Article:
Also created was a Sustainability Committee—and, as Norman notes, stakeholders are already seeing a shift to more environmentally friendly practices. Norman is particularly proud of the “IRTree” program, a commitment by IRT to plant a tree for every lease signed. To support the 30th anniversary of Earth Day, 130 IRT employees also pledged to go green by reducing their use of plastic, greening their commute or going meatless on Mondays. The action items are simple things, she says, designed to show that with a little effort we can all make a positive environmental impact.
The success of these proposals—and binding seemingly disparate business areas together under one initiative—allows IRT to improve corporate practices.
“It provides greater transparency and keeps stakeholders informed of important policies,” Norman says. “It is entirely attributable to company-wide support and collaboration.”
Creation amidst COVID-19
With all-encompassing concerns stemming from the pandemic, IRT executives met regularly to adapt to concerns amidst the changing landscape. The surprise was the new opportunities for its stakeholders created by the crisis.
A chief concern highlighted was the need for housing.
“Having a place to call home is a necessity,” Norman says.
Immediately after the outbreak, leasing offices and common areas were temporarily closed to the public and corporate employees shifted to working remotely. IRT implemented new business practices to address health concerns, including pushing paperless payments; providing scheduled amenity times to allow for social distancing; and improving the quality and availability of virtual lease tours. IRT also recognized the financial hardship for residents and established payment plans to defer rent for those impacted by COVID-19.
“The pandemic is compounding the housing crisis in our country,” she says. “At IRT, we are committed to providing our residents with the highest quality communities and excellence in service while keeping our employees as healthy as possible.”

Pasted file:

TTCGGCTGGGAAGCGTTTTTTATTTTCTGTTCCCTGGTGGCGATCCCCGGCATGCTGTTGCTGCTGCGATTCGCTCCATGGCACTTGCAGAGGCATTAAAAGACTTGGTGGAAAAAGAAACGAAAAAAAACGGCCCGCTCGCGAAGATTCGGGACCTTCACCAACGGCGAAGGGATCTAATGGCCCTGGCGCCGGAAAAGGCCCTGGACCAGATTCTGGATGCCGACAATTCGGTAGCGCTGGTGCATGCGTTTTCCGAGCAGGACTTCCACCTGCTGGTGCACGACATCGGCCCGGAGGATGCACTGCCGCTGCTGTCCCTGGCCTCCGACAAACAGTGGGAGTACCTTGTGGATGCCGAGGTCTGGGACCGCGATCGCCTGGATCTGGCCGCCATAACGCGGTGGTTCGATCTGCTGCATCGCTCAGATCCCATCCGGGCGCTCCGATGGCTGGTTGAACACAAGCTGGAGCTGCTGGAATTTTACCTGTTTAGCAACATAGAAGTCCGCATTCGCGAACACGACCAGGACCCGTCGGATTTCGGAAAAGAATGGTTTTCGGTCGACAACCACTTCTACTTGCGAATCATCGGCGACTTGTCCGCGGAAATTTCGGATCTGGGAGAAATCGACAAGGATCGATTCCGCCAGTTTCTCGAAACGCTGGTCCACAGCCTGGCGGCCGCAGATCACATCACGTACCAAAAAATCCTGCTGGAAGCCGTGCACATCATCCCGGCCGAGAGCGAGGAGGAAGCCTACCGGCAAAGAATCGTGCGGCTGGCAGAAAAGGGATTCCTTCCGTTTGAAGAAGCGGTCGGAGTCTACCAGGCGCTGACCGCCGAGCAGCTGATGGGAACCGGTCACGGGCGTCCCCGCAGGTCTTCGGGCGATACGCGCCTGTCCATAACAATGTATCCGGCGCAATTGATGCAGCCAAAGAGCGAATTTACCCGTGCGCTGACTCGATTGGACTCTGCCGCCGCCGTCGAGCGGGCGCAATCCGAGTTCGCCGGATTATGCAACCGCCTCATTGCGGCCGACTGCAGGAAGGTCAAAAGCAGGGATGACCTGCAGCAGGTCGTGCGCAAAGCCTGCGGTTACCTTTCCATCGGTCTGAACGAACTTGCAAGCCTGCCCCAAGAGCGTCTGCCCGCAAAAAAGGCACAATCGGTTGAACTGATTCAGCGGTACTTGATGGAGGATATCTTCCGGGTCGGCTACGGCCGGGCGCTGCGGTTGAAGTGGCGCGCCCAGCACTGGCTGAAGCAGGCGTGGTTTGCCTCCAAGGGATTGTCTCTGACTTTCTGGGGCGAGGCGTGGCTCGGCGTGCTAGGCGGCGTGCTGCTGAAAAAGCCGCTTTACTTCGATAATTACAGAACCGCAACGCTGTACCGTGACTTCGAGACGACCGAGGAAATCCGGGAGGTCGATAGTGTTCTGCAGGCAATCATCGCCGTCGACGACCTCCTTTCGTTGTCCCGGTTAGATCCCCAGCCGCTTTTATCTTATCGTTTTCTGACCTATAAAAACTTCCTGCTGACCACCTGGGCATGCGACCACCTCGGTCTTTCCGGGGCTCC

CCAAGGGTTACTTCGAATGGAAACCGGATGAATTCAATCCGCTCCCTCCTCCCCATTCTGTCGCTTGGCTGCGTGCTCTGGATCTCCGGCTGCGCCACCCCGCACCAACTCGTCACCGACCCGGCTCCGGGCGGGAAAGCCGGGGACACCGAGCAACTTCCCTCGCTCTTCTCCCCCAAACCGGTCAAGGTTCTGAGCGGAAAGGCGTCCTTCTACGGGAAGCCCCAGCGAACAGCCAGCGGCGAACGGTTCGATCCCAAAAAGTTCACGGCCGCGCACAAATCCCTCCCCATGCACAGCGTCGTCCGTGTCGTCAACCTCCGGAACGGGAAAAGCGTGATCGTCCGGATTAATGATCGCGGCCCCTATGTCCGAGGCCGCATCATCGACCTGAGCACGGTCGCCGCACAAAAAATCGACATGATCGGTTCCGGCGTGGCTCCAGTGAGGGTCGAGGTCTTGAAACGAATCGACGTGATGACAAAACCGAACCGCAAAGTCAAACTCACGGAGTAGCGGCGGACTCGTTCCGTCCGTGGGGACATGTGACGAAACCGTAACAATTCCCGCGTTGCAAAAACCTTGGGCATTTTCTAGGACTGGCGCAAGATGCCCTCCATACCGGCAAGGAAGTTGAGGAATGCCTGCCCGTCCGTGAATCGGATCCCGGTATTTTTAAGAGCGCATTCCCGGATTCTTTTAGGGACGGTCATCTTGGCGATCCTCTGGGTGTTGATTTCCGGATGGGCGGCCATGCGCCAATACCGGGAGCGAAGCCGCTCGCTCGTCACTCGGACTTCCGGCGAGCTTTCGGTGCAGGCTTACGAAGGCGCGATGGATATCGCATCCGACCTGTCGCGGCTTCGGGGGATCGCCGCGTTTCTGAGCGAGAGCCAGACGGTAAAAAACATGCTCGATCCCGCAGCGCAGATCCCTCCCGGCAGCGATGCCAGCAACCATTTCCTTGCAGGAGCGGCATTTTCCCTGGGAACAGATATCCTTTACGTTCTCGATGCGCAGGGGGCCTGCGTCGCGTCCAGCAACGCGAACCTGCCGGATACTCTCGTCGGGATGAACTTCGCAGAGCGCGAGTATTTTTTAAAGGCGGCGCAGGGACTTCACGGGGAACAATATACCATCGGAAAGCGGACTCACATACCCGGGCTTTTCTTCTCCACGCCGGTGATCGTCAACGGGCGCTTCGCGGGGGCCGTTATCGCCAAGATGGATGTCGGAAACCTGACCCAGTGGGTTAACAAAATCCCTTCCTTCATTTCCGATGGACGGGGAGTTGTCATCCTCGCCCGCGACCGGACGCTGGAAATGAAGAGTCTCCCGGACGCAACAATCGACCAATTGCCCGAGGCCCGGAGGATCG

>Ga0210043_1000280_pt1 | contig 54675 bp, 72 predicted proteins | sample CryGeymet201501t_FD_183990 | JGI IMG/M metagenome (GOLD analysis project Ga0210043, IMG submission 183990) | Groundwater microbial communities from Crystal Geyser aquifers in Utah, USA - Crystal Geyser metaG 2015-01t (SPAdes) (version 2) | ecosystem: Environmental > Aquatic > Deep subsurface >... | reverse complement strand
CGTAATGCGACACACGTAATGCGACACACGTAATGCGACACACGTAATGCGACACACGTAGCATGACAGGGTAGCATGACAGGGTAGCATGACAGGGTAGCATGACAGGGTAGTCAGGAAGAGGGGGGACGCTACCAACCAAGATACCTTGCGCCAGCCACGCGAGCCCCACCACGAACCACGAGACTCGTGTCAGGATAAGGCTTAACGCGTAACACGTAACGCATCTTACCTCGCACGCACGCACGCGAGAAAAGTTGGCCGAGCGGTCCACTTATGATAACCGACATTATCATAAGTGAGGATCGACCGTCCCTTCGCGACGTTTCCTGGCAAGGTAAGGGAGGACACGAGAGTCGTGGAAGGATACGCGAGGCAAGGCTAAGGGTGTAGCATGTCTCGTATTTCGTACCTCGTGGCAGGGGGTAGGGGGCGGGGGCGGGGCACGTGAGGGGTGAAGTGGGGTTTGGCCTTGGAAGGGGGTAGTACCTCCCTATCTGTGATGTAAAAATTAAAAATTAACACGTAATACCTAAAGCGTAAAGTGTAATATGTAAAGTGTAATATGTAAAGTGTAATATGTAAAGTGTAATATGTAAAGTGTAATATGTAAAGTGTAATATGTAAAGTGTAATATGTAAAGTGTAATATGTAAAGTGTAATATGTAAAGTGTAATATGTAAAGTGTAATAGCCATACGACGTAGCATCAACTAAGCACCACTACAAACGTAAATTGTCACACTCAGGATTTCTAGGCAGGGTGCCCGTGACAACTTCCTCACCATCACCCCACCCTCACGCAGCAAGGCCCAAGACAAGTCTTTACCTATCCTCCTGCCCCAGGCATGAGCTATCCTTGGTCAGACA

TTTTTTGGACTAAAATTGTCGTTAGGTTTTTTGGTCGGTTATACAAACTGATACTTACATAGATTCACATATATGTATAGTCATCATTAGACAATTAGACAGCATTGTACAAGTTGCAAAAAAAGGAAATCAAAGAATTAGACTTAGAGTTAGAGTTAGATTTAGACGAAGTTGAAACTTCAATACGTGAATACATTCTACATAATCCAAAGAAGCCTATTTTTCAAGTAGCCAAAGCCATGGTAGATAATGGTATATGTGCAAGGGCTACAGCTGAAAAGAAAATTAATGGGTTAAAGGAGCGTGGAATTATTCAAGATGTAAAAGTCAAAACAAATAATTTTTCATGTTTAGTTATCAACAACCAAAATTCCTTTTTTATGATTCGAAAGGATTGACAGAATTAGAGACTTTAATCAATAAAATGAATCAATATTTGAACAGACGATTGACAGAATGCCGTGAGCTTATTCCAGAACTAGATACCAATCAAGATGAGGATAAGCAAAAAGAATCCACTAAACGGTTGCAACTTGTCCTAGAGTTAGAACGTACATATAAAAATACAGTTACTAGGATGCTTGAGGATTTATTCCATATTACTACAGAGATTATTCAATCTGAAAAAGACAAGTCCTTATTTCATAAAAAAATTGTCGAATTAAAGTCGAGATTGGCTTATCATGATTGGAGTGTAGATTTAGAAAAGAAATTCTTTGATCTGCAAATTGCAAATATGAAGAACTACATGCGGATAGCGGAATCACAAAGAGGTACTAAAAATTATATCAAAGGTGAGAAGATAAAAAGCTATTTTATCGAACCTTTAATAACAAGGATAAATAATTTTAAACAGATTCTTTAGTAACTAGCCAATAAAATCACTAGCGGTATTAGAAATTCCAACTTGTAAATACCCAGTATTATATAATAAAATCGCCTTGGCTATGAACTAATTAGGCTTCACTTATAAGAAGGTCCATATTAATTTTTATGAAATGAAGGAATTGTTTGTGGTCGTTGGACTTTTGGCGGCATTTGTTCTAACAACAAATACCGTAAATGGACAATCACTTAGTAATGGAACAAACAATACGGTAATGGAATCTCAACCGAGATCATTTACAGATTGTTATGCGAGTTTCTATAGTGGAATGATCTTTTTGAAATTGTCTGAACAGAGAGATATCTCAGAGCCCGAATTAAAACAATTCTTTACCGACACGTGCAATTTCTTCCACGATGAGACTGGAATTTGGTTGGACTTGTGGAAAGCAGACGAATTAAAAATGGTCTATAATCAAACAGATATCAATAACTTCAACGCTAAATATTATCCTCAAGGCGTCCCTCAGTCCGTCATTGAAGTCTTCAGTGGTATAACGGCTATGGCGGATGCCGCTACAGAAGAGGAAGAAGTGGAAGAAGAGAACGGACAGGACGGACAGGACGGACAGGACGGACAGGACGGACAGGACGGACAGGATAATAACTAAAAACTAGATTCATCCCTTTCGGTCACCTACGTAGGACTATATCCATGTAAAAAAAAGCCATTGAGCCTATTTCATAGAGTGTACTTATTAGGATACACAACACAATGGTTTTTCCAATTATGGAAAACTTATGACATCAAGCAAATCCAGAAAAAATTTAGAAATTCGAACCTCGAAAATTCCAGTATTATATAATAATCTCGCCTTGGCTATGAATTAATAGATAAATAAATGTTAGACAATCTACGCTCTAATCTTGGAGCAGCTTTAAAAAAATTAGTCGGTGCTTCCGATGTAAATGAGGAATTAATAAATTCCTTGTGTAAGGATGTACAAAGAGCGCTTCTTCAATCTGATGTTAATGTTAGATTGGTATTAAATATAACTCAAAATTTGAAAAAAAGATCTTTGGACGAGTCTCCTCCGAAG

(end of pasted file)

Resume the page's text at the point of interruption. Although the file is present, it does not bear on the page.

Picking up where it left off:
Knowledge is power
Very early in her career, Norman had to define how to help herself out during a time of crisis. Turmoil fueled a growth mindset, and she found a way to advance her career under adverse conditions.
After earning a JD and MBA at Temple University, Norman was working her first job within the finance and real estate group at Dechert LLP when the bottom dropped out of the residential real estate market in the 2008 financial crisis. There, she saw firsthand, how a market shift could affect even her most established colleagues.
“I realized quickly that life is unpredictable,” she says. “I made a point to diversify my experience so I was prepared when life got in the way of my plans.”
Norman never looked back. Joining the smaller firm of Klehr Harrison next, she gained skills across a spectrum of real estate matters: sales, leasing, development, and financing transactions—just to name a few. She further broadened her experience at Drinker Biddle & Reath (now Faegre Drinker) and later as vice president and corporate counsel for RAIT Financial Trust.
Years later, even during a pandemic, Norman remains unafraid to tackle something new—in fact, it’s become her passion inside and outside the office. As her career at IRT progressed, so did her yoga practice, which helped to keep her balanced. When the pandemic closed yoga studios, she took up horseback riding because she knew it would cultivate mindfulness and equanimity during a time of crisis.
“Next up is sailing,” she says. “My family expressed an interest and I want to teach my two young boys to embrace challenges as they expand their horizons.”
Showcase your feature on your website with a custom “As Featured in Vanguard” badge that links directly to your article!
Copy and paste this script into your page coding (ideally right before the closing